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Religious Records Provide Clues to the Past

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Written by Marge Bitetti

In the United States there are over 300 religions practiced. Christianity is the largest religion practiced in the US composed mainly of Protestants, Catholics and members of the Church of Jesus Christ of Latter-day Saints (Mormon). Many people choose religious practices of their parents or relatives. Many of our ancestors, when migrating to the United States, brought with them a religious tradition that was embraced by members of particular ethnic cultures. This was particularly true with Germans, Italian, Irish, and Jewish settlers.

Researching church records can provide you with additional insight to the lives of your ancestors. It is important to keep in mind that religious practices generations ago might not be the same that you currently practice; the religion might have undergone changes or merged with other denominations.

First things first. Before trying to research church records it is important to identify the religion that your ancestors might have practiced. Many Germans who came to America were members of Lutheran congregations. Many Italians and Irish were Catholic.  Anglicans who migrated to America became better known as members of the Episcopal Church.

Many who immigrated to the United States settled in neighborhoods with people of the same ethnic groups. In New York and Boston many of the predominantly Italian neighborhoods were also associated with Catholic churches, known as parishes, located in proximity to the ethnic communities.

Once you determine the possible religion practiced by your ancestors you might want to begin searching church records. Many Christian churches keep baptism records and possibly other sacrament records that were important as your relative grew into adulthood. This requires first doing some research on the religious practices of certain religions. For example, members of the Quaker religion do not baptize however, Quaker marriage records tend to be very detailed. A similar situation exists with members of Islam. A person researching relatives of this faith might want to consult the registry of Muslim marriages.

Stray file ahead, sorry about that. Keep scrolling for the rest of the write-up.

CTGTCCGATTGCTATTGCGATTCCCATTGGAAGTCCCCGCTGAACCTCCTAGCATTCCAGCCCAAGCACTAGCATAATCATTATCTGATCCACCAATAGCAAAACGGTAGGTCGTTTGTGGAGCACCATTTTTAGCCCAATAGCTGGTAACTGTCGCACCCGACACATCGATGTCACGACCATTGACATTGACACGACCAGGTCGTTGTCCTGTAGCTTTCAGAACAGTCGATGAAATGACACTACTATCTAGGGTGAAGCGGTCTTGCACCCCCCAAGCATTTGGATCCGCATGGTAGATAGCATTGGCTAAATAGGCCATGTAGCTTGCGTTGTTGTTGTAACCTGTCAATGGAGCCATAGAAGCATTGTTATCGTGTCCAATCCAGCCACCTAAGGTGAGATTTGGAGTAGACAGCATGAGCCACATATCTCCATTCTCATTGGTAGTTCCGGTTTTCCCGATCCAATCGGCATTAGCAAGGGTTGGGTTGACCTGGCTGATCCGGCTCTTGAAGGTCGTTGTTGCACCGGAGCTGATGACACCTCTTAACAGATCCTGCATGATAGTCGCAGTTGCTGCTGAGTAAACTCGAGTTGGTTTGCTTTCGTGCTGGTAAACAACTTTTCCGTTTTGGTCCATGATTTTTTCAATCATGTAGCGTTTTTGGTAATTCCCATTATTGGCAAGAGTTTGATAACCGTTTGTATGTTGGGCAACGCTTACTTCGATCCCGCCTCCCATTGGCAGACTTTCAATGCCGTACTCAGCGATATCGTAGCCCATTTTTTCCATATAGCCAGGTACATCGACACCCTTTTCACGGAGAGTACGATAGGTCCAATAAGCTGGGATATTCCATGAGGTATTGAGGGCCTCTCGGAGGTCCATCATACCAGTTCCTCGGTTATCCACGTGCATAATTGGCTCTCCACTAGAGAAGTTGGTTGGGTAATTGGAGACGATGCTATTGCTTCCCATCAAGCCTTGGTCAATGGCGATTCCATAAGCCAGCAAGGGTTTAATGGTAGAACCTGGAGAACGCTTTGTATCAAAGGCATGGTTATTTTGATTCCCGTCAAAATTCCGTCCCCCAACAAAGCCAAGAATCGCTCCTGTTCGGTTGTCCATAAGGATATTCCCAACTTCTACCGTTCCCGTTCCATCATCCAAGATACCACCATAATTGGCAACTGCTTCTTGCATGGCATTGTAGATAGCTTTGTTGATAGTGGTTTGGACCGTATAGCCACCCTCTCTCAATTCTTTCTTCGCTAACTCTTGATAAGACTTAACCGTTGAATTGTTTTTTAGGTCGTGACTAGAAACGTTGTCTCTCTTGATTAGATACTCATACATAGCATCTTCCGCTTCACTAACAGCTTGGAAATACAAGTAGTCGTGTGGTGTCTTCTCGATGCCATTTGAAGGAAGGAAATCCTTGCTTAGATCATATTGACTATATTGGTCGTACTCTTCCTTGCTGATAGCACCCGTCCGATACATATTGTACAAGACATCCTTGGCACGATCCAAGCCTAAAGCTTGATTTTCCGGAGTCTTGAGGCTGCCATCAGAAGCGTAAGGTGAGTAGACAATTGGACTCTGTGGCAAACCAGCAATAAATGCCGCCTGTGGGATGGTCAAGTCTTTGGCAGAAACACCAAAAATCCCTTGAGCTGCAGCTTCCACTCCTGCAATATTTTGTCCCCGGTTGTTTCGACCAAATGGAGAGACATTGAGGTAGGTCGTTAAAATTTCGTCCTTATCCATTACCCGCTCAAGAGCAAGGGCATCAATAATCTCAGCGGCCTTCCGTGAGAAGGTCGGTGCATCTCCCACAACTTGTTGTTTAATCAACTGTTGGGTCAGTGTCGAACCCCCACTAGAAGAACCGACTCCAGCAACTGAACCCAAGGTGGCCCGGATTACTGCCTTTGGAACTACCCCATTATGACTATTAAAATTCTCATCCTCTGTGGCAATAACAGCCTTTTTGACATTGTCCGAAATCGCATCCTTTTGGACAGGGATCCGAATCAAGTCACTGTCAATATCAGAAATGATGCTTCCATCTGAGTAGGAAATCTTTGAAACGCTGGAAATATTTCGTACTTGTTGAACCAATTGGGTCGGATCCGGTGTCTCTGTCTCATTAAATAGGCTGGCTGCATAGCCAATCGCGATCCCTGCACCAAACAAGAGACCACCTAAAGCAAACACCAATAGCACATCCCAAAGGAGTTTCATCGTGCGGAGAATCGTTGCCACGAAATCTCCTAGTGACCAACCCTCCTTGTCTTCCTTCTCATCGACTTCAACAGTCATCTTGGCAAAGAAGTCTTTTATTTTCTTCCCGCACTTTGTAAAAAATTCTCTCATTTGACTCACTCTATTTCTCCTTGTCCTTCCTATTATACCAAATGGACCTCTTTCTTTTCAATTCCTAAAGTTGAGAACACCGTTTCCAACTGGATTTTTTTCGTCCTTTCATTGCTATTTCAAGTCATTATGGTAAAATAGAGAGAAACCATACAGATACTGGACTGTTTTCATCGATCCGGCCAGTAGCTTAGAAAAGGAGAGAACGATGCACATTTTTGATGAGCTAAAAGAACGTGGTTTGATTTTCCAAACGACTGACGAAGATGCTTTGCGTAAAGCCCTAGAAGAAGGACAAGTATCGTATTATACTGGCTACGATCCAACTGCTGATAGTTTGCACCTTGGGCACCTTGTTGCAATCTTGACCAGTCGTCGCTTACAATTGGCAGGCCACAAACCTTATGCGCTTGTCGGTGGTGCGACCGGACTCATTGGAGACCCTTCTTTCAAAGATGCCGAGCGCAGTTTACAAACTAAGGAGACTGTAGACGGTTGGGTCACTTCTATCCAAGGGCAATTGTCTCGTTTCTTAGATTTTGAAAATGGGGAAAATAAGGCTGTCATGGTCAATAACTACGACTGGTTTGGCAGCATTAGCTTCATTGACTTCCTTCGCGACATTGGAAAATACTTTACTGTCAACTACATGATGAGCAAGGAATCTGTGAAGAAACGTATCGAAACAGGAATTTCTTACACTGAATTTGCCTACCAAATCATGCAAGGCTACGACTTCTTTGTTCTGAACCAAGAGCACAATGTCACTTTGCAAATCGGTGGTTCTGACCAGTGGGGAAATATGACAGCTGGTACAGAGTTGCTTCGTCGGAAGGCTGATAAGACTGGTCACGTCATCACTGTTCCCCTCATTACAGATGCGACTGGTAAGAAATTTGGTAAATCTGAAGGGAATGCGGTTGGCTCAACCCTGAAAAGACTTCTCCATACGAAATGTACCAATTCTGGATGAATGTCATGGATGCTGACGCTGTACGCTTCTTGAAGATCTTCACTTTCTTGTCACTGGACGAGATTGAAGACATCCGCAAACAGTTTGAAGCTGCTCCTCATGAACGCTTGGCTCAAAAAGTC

Additional records to research might include: confirmation documents, Bar or Bat Mitzvah records, marriage records and death records. Some faith traditions keep records of students who participate in religious education classes. Some faiths also store records of financial contributors. Some Protestant denominations might also have records of members of the congregation. When you start your search be aware that during times of war church records might have been destroyed, especially in many European countries.

Here are a few resources that might be helpful in your search.

1. FamilySearch (the genealogy branch of The Church of Jesus Christ of Latter-day Saints) formerly called the Genealogical Society of Utah, was established in 1894, with the purpose of preserving family records.

The Church’s goal is to help people connect with their ancestors both living and dead. This is rooted in the beliefs of the LDS religion that families are meant to be central to people lives and family relationships are intended to continue beyond this life.

2. When searching for relatives who were members of the Catholic faith a good place to start might be the relative’s sacramental records. You would first need to determine the parish or local boundary where your relative lived.  If you are able to locate the church or parish remember that your request for genealogy research assistance is important to you but will probably be a very low priority to the parish secretary.

To start searching Catholic records you might want to search Parishes Online.

3. For researching ancestors of the Baptist faith consult American Baptist Historical Society online.

4. For members of the Lutheran faith research online at the Evangelical Lutheran Church Archives.

5. For researching Episcopal records consult the website for the Archives of the Episcopal Church.

6. Resources for members of the Jewish faith can be found at Judaism 101 online or at JewishGen.org.

In addition to AncestorCloud and the specific websites above, other resources to get you started include Ancestry.com and Family Tree Magazine. Researching the faith of your ancestors might give you a better understanding and appreciation for the background and history of your ancestors. So many ethnic groups for centuries have been migrating to the United States in search of religious freedom and the ability to freely practice their faith. Happy searching!


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